Although Marx’s concept of ideology has been a subject of considerable discussion, much of the debate has proved to be rather disappointing. There has been no systematic attempt to examine why Marx needed the concept of ideology, why it was an important concept for him and how it related to his views on truth and objectivity. This book, first published in 1982, considers these and other neglected questions. It explains why Marx continued to use the term ideology throughout his life to mean both idealism and apologia and traces the complex ways in which, according to Marx, such talented writers as Hegel became apologists. In conclusion the book outlines the lessons Marx learnt from his investigations into the nature and mechanism of ideology and discusses his theories of objectivity and truth.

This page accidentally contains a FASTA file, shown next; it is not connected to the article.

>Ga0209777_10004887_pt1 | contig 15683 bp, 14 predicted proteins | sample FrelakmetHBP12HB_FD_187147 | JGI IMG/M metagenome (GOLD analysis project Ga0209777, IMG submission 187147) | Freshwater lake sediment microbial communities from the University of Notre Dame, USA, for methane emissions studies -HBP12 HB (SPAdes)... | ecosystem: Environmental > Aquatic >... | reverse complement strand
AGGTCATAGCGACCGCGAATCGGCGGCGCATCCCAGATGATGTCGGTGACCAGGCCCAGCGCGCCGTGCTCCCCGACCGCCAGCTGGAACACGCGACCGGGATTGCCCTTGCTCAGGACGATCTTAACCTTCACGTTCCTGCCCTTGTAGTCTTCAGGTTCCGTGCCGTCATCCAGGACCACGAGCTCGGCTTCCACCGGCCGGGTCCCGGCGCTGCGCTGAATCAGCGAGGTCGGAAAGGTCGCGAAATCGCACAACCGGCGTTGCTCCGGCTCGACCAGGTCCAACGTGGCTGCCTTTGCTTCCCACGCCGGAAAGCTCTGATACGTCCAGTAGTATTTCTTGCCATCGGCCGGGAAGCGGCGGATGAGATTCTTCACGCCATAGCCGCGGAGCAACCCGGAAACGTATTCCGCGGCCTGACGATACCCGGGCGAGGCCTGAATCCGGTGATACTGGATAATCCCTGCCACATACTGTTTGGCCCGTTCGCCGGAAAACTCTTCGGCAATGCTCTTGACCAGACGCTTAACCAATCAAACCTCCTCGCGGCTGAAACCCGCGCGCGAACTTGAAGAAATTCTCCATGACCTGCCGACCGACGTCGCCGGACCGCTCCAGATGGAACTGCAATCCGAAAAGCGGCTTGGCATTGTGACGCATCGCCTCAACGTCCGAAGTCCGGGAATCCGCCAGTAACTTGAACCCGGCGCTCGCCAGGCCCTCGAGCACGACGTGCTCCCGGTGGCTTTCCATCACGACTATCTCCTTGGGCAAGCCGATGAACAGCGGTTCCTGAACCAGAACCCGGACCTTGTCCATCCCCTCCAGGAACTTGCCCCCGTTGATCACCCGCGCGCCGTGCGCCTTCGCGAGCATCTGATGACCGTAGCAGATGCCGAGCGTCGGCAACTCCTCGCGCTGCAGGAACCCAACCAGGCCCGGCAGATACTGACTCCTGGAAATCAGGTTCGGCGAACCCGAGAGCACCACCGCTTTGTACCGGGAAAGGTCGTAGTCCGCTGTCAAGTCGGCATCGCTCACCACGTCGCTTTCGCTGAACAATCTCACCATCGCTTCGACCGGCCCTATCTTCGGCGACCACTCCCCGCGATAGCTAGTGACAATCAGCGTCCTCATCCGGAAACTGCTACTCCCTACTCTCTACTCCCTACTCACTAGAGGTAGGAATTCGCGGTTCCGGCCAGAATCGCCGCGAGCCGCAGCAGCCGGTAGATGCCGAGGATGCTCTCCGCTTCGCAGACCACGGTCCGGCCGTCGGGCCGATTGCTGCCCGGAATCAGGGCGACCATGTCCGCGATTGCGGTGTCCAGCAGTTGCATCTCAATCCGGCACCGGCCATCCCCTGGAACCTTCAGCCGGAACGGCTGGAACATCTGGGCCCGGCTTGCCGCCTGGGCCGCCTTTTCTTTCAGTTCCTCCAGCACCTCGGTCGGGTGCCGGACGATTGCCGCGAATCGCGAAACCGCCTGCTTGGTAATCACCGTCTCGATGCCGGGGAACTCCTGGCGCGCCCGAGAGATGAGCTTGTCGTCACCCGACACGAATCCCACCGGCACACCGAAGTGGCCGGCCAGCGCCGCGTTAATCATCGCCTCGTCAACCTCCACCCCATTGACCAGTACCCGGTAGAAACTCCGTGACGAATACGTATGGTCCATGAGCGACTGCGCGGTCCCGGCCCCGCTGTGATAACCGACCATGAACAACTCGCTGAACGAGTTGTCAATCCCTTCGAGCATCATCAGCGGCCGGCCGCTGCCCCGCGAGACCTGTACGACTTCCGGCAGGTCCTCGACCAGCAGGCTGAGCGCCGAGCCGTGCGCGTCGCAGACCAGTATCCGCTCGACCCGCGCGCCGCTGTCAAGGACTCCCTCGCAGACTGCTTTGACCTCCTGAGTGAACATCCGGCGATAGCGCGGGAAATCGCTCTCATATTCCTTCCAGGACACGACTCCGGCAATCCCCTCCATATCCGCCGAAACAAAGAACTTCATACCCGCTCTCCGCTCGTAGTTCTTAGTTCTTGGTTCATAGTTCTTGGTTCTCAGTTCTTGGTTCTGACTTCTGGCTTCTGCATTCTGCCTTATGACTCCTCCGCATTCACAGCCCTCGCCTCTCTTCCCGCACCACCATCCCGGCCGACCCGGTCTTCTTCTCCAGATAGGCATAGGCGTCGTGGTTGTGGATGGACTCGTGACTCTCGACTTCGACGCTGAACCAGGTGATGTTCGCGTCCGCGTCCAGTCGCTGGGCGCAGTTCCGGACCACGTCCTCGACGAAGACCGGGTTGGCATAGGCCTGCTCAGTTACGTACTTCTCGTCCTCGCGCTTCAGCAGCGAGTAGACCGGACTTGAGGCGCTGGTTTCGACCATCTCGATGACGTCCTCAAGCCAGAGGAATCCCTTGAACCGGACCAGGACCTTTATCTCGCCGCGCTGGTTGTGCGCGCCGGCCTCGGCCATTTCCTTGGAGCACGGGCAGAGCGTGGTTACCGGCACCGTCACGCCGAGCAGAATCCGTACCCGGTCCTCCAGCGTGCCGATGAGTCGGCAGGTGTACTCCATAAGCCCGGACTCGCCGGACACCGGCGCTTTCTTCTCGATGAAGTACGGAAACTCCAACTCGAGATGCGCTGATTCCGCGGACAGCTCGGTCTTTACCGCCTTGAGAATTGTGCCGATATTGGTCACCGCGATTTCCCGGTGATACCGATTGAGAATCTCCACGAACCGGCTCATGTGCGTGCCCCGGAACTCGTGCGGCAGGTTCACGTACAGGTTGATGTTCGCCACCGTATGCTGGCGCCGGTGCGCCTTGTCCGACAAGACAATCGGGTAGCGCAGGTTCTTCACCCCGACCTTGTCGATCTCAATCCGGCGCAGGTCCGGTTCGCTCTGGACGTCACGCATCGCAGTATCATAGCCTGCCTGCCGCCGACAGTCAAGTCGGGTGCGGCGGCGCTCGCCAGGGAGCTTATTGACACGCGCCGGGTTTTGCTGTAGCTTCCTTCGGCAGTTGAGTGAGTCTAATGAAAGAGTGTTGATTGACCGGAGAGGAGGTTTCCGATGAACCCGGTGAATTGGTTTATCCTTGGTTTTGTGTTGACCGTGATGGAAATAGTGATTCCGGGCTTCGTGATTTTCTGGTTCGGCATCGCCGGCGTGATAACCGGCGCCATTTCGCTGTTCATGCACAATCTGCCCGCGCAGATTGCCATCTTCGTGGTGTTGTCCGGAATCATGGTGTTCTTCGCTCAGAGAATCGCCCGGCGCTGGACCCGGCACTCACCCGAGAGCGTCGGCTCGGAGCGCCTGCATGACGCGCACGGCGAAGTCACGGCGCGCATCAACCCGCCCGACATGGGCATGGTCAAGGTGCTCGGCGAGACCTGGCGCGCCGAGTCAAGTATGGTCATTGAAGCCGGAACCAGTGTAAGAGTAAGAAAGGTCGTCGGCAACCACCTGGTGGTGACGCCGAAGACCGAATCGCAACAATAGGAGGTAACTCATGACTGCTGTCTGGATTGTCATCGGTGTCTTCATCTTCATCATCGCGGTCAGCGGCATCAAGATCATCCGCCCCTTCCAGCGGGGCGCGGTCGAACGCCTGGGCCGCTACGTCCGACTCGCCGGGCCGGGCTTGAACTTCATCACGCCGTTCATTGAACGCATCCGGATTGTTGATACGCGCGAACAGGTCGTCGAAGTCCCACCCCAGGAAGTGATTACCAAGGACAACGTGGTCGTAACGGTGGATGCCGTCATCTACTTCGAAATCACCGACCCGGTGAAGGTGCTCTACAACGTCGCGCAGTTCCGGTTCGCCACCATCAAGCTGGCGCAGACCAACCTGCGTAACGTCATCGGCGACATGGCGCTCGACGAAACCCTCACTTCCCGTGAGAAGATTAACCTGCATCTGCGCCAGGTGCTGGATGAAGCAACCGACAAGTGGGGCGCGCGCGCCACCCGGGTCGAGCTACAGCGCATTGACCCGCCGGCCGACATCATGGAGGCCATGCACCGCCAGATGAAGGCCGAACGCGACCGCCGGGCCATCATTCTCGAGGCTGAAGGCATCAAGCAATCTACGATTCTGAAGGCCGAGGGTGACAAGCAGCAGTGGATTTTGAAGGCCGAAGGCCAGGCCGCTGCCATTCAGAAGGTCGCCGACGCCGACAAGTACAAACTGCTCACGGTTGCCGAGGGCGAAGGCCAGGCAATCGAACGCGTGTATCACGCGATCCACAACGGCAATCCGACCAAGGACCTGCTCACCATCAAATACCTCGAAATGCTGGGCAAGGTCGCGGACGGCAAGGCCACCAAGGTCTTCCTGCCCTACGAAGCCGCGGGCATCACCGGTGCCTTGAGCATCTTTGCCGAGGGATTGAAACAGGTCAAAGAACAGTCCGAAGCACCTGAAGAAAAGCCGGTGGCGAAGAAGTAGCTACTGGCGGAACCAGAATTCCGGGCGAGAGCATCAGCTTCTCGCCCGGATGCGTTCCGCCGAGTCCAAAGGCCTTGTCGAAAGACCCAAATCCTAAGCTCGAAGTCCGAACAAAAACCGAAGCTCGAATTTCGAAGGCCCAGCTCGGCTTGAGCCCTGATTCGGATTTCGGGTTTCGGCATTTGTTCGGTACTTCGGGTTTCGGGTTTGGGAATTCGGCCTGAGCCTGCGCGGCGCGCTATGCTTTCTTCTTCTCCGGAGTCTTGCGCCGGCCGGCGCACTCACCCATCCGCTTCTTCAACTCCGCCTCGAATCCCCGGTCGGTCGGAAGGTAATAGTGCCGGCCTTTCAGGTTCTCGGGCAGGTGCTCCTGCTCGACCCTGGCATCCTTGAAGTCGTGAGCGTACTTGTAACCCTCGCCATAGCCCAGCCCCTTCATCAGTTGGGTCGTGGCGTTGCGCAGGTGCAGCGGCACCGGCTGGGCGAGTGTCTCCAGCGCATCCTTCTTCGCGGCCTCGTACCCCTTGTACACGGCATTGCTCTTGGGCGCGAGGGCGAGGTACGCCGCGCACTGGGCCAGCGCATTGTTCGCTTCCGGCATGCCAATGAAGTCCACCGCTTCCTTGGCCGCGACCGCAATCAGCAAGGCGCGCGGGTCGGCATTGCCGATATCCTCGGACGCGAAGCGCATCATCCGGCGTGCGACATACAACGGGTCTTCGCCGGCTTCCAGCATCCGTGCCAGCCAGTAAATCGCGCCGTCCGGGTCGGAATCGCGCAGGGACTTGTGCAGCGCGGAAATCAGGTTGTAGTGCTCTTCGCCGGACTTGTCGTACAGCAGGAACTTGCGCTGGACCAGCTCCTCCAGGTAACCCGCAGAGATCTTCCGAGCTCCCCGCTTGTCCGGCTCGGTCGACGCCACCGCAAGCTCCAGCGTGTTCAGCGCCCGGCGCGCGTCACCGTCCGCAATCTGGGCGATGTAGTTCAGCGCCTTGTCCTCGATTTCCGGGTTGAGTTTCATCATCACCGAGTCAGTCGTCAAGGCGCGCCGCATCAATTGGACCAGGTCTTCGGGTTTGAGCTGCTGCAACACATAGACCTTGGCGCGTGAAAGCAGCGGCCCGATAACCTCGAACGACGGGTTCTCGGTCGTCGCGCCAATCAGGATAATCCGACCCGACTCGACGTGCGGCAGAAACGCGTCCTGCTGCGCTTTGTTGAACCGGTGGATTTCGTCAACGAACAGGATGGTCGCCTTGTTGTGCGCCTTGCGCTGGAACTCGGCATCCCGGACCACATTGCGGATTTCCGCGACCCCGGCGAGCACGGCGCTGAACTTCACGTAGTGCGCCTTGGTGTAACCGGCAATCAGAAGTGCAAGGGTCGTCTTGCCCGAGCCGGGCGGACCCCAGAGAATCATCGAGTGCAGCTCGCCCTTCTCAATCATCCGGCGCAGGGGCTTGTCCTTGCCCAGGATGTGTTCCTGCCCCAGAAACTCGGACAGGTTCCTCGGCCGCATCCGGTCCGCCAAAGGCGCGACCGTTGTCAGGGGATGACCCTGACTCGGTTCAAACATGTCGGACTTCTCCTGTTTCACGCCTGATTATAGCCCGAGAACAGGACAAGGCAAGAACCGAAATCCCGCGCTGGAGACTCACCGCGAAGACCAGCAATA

Table of Contents
1. Ideology: Idealism and Apologia 2. The Concept of Apologia 3. Base and Vulgar Writers 4. Hegel 5. Classical Political Economy 6. The Forms of Ideological and Critical Thought 7. The Proletarian Point of View 8. Marx’s Theory of Truth 9. Some Reflections